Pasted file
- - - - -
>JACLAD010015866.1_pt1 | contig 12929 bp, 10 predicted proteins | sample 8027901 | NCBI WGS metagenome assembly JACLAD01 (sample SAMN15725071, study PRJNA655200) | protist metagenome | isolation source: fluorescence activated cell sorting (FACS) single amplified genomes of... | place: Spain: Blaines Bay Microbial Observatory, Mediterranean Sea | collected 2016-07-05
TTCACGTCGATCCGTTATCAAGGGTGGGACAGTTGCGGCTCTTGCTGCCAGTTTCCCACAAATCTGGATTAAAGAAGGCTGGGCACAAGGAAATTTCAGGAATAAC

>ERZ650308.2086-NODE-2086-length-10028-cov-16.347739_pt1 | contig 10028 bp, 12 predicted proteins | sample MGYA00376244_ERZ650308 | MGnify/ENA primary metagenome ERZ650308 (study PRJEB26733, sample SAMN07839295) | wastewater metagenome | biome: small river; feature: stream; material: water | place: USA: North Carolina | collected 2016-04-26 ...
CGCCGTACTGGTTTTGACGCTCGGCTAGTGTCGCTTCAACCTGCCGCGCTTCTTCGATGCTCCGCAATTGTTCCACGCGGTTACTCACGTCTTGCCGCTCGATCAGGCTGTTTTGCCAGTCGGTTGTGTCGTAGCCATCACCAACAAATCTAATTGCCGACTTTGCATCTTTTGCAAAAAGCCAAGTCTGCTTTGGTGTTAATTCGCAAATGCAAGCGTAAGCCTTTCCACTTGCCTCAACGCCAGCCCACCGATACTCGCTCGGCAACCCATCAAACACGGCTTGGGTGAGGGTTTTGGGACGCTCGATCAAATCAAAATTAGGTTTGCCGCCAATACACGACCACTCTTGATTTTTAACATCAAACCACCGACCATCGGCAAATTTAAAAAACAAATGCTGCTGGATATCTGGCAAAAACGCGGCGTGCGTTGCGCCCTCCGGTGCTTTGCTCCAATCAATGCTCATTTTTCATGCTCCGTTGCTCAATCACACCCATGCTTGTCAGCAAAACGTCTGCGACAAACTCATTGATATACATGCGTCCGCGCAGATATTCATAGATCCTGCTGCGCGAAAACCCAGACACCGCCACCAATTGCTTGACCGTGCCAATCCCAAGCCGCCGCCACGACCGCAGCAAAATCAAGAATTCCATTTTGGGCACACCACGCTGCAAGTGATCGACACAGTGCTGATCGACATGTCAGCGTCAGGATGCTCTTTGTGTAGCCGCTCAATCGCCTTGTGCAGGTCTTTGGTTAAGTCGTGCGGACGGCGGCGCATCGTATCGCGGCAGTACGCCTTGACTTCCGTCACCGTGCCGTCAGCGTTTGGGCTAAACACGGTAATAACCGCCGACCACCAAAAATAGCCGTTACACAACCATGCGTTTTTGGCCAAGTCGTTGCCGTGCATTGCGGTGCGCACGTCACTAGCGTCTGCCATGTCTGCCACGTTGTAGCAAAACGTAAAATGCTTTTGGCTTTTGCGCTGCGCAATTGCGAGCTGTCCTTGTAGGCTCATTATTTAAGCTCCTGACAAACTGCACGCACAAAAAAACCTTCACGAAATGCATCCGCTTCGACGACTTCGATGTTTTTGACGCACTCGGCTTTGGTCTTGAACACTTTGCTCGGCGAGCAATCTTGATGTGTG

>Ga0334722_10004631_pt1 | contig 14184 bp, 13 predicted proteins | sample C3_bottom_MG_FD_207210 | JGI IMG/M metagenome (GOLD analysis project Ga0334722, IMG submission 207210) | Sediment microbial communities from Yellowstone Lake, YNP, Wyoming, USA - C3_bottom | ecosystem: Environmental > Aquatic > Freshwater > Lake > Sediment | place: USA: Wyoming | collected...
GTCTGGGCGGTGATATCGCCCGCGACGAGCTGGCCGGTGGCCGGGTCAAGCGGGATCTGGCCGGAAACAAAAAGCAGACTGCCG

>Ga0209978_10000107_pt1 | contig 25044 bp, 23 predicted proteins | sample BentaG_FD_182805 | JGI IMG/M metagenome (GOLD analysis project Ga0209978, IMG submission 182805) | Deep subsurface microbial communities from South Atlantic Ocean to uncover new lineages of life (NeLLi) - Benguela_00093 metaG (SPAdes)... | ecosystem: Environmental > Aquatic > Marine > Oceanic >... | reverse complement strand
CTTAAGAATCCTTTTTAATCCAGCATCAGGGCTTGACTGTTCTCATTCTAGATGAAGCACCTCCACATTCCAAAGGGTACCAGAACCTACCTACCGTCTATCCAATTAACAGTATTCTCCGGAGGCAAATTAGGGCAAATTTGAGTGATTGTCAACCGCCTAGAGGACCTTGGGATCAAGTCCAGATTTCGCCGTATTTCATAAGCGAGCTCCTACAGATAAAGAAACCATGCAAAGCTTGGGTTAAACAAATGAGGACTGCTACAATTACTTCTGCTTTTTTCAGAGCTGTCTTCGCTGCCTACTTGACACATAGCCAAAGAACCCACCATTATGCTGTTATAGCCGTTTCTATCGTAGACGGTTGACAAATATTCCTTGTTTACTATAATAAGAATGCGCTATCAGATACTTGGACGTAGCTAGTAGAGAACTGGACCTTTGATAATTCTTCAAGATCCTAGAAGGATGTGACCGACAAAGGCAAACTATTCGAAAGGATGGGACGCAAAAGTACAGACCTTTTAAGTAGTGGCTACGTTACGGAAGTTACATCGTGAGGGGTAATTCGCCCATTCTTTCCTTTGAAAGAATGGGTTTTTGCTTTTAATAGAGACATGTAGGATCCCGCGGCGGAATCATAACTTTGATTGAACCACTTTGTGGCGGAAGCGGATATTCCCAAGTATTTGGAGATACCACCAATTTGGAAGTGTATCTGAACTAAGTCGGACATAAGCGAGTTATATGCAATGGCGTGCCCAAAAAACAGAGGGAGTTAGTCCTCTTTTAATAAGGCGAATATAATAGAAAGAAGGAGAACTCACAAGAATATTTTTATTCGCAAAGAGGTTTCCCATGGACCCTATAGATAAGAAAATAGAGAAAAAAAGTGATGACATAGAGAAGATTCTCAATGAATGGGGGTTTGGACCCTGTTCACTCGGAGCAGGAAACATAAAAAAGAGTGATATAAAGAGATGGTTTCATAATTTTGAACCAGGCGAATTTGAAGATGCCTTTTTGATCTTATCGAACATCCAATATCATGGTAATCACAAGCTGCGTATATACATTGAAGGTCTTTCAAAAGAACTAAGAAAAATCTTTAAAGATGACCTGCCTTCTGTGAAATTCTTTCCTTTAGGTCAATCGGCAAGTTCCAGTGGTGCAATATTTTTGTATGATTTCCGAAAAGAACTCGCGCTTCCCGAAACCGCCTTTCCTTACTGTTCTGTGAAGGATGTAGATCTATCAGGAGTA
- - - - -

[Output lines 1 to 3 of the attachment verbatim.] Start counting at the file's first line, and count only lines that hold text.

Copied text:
>JACLAD010015866.1_pt1 | contig 12929 bp, 10 predicted proteins | sample 8027901 | NCBI WGS metagenome assembly JACLAD01 (sample SAMN15725071, study PRJNA655200) | protist metagenome | isolation source: fluorescence activated cell sorting (FACS) single amplified genomes of... | place: Spain: Blaines Bay Microbial Observatory, Mediterranean Sea | collected 2016-07-05
TTCACGTCGATCCGTTATCAAGGGTGGGACAGTTGCGGCTCTTGCTGCCAGTTTCCCACAAATCTGGATTAAAGAAGGCTGGGCACAAGGAAATTTCAGGAATAAC

>ERZ650308.2086-NODE-2086-length-10028-cov-16.347739_pt1 | contig 10028 bp, 12 predicted proteins | sample MGYA00376244_ERZ650308 | MGnify/ENA primary metagenome ERZ650308 (study PRJEB26733, sample SAMN07839295) | wastewater metagenome | biome: small river; feature: stream; material: water | place: USA: North Carolina | collected 2016-04-26 ...